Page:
Just in case we didn’t get the message the first time, another oil rig has exploded in the Gulf of Mexico. It was evacuated safely and there appears to be no leak. But given that it was another BP rig, the nooze and politicos are eager to point fingers at the oil company. They shouldn’t. Anyone who does not think that industrial accidents are always going to be a part of a dangerous industry is delusional. The blame for all of these disasters rest with a nation that has an insatiable thirst for oil.

Fortunately, there are many things that can be done. One that I favor involves a step-by-step process by which we move to a methane-based fuel system. Let me explain as briefly as I can.

Methane-producing bacteria which consume organic waste are one of the first forms of life on this planet. Their use on an industrial scale goes back quite far, and includes a fair amount of my own family history. My Grandfather had the Delaware County, PA, sewage treatment facility running energy independently (to reduce cost) in the 1950s. In high school I worked on a project that sought to understand the best conditions for small-scale operations converting garbage to methane in clay pots for Haiti. This is very well known stuff.

There are many problems with producing methane on this kind of scale, however. The gas that bubbles off contains a lot of carbon dioxide and a little bit of hydrogen sulfide. It’s also at very low pressure and not suited for huge industrial scale. How we use methane, a k a “natural gas,” now shows us how to get around these problems, however.

Methane currently is burned for heat (about 60 percent) and electric generation (24 percent). Heating, as we know it, is generally done on-site with a furnace in every building.  Given the way that methane production from garbage works best on a small scale, the idea of a methane digester as part of the power plant of every house – or at least large building – could make a lot of sense.

Electric generation
may seem a bit more difficult in a distributed network, but it also has its own advantages. Electricity is never generated at greater than 40% efficiency because of important thermal limitations – it’s just not possible without a completely different technology than burning. That  60 percent which is wasted goes off as heat, which can be used to heat water and living space.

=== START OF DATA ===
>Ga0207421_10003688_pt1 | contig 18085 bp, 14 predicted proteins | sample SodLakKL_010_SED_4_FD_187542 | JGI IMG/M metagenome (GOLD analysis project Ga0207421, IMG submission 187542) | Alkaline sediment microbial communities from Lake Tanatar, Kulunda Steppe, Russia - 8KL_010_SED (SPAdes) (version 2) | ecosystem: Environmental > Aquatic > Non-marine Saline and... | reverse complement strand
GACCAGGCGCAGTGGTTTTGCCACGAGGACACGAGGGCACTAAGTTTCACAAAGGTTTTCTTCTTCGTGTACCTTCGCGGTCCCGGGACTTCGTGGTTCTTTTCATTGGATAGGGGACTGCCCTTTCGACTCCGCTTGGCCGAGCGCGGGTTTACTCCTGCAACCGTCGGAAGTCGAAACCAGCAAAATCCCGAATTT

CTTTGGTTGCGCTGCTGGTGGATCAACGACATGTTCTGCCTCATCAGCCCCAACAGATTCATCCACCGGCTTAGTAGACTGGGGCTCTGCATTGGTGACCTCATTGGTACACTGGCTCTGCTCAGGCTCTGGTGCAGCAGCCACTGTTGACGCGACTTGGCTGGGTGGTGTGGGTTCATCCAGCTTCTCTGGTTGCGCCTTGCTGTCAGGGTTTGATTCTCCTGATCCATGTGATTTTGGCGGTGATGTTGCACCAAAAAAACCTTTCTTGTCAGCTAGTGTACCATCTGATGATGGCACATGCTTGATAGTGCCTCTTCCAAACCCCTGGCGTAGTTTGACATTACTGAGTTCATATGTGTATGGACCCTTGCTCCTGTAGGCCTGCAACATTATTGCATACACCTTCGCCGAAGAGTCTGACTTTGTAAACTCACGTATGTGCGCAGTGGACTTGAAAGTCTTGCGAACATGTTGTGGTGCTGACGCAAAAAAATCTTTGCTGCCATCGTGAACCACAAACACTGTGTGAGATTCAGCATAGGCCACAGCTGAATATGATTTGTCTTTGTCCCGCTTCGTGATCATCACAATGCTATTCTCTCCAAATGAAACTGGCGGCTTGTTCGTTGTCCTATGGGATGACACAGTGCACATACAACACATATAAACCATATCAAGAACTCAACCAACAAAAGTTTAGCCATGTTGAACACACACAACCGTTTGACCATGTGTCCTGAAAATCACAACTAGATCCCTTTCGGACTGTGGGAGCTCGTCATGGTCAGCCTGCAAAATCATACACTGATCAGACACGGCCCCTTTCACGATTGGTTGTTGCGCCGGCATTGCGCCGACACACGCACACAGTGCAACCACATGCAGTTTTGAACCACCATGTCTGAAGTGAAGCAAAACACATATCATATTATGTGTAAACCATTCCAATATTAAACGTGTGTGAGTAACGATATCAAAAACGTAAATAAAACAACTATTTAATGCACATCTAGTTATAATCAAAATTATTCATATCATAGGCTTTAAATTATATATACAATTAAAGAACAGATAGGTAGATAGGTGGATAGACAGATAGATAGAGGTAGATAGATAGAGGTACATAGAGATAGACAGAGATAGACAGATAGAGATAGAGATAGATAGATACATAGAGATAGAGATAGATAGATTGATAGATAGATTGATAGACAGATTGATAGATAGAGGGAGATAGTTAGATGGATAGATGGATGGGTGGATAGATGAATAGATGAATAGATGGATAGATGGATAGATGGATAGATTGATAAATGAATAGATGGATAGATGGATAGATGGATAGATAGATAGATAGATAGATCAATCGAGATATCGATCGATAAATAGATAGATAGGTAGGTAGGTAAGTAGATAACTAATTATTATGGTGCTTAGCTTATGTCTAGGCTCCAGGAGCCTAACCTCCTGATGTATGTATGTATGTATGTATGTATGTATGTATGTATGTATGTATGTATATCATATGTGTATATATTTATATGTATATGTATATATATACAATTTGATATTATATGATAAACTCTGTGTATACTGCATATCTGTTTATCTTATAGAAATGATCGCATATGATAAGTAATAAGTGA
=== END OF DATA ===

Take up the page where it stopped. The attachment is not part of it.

The vision, therefore, is a system in as many homes as is economical in which the garbage all goes through a big grinder, is mixed with the sewage, and then passes to the methane digestion system operating at very low pressure. From there, it goes to a burner and a small electric turbine.  Such a system would likely cost tens of thousands of dollars, but would replace all boilers in a house – and is still cheap compared to both the building and the energy that does not have to be purchased from the outside.

How much energy can be made by such a system? It’s unclear exactly, but my own back-of-the envelope calculation suggests it is between half and all of our non-industrial heating and electricity. That’s about half of the energy this nation consumes. Such a system would free up whatever “natural gas” that we get form the ground to be used for synthesizing fuels or other industrial uses where clean high pressure sources are needed.

If you buy this vision so far, let me take this to the next level. In order to move this direction we can start replacing nearly all other fuels with natural gas, something that has recently been shown to be plentiful. Biogas (what the product of methane digesters is commonly called) and natural gas are both methane, so the transition can be made much easier.

With this vision we are, for the time being, still drilling in the gas fields of the Gulf of Mexico. But we would be doing it as part of a strategy to transition away from oil and eventually away from non-renewable resources. It would also dramatically help our balance of trade, a major source of economic problems, as we could gradually reduce the oil we have to import (and which often comes from nations that clearly do not share our values).

Moving towards a renewable methane economy will take some coordinated research and planning. It’s something that our government can do for us which does not cost a lot. It may not satisfy all of our energy needs, but it can likely satisfy a lot of them. All it takes is a commitment to intelligent use of resources, something which is the first thing to go when talking heads become shouting heads.